In this regard, investments in fixed capital and R&D are the key. Through these investments, a new production process will be adopted and new goods and services will be created, thereby leading to an expansion in demand in the future. In addition, when new capital equipment that employs innovative technology is introduced to production processes, productivity will be enhanced in turn. Moreover, if firms across the entire supply chain make efforts toward digitalization and decarbonization, the virtuous cycle in which an investment induces another investment can be generated (Chart 14).
In the wake of the COVID-19 shock, the trend toward digitalization and decarbonization has accelerated worldwide. Against this background, Japanese firms need to make efforts in both fields so that they can maintain and enhance their competitiveness. In this regard, it is encouraging to note that the ratio of Japanese private firms' R&D investment to GDP has remained somewhat higher than that of other major advanced economies (Chart 15). However, taking a look by industry shows that three alone -- the transportation machinery industry, which is pushing ahead with the electrification of automobiles, the chemical industry, which includes pharmaceuticals, and the electrical machinery industry -- account for nearly 70 percent of the total, suggesting that there is much room for R&D investment to be conducted more widely. Since Japan as a whole needs to move forward with digitalization and decarbonization, a wide range of industries urgently needs to engage in R&D investment. In doing so, it is also important from the medium- to long-term perspective to promote basic research, mainly through support for research at Japanese universities with a strong intellectual foundation.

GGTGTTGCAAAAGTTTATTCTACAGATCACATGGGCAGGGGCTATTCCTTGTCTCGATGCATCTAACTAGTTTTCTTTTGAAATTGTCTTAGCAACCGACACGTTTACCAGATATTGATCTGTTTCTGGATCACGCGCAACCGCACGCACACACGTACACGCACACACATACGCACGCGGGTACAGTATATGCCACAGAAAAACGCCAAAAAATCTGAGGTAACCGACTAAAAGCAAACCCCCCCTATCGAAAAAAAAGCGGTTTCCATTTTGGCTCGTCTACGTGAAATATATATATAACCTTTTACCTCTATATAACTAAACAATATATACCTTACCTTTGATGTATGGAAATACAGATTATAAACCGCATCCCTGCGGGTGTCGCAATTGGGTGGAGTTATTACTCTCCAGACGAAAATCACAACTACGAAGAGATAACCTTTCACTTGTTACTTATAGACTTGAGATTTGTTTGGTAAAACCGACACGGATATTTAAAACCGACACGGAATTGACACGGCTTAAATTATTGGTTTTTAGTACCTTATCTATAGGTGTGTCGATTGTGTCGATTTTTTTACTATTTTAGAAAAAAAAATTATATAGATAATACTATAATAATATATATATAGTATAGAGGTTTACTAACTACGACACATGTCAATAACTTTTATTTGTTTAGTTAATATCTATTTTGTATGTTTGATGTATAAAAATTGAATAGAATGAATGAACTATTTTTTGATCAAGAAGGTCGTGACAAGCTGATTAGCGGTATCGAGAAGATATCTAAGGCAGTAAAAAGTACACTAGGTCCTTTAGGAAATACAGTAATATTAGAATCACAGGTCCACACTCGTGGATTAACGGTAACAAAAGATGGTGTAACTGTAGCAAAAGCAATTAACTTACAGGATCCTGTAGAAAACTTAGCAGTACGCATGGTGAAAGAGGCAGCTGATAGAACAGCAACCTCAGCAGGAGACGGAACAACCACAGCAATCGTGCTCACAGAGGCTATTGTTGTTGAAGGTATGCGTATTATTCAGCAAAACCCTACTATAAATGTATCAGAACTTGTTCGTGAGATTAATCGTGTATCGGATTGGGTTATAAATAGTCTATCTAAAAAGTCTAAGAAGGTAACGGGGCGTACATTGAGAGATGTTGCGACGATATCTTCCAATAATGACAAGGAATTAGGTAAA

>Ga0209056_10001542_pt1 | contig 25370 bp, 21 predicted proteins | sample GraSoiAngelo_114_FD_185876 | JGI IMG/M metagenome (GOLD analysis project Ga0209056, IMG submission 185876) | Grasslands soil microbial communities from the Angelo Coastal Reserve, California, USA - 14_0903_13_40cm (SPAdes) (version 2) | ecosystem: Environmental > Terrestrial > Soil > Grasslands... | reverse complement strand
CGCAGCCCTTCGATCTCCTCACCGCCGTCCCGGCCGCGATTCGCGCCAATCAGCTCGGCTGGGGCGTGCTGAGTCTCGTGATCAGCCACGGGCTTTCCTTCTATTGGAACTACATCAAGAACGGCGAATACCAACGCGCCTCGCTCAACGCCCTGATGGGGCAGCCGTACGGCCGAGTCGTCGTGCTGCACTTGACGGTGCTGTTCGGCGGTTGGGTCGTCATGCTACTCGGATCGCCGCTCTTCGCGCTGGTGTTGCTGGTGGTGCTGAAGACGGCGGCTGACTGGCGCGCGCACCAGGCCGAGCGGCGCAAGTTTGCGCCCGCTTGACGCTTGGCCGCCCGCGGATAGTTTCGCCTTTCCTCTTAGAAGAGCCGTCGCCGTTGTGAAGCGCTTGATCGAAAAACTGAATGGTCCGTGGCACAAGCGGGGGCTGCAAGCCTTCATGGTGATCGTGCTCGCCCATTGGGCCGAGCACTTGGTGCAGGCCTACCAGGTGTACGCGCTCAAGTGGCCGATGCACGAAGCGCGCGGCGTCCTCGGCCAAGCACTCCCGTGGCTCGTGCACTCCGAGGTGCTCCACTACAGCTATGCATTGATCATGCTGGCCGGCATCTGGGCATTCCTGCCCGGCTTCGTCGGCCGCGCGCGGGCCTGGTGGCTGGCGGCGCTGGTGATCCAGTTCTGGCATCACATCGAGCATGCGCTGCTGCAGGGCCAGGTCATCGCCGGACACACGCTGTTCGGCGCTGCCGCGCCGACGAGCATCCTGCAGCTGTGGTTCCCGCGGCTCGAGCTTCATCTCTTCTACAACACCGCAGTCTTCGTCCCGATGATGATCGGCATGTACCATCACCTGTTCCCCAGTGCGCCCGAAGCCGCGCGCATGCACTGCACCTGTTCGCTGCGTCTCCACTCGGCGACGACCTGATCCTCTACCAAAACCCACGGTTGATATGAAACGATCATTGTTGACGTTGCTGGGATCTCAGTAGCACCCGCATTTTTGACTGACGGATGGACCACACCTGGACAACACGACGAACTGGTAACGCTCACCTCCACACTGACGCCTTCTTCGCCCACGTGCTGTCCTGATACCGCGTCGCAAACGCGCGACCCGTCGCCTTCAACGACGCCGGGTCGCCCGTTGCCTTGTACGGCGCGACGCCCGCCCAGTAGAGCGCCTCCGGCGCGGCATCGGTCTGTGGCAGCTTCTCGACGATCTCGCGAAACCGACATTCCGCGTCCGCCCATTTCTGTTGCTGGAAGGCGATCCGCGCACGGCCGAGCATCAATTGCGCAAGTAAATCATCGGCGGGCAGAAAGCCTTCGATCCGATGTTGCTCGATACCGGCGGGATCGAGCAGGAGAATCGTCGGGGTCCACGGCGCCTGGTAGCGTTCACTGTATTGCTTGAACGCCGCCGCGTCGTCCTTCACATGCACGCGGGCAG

In order to improve productivity, it is also necessary for firms to foster and secure human resources that have high skills, such as regarding artificial intelligence (AI), by expanding investment in human capital, including in vocational education and training. Academic research has revealed that investment in vocational education and training by firms clearly improves their productivity, particularly in the services industry.5 Moreover, firms for which labor productivity has improved because of such investment tend to raise their employees' wages. This means that, while firms bear the cost of investment in vocational education and training, workers will benefit from wage increases. If such investment starts a virtuous cycle from improvement in productivity to a rise in wages, it is likely that households' purchasing power will strengthen for new products and services innovated through R&D.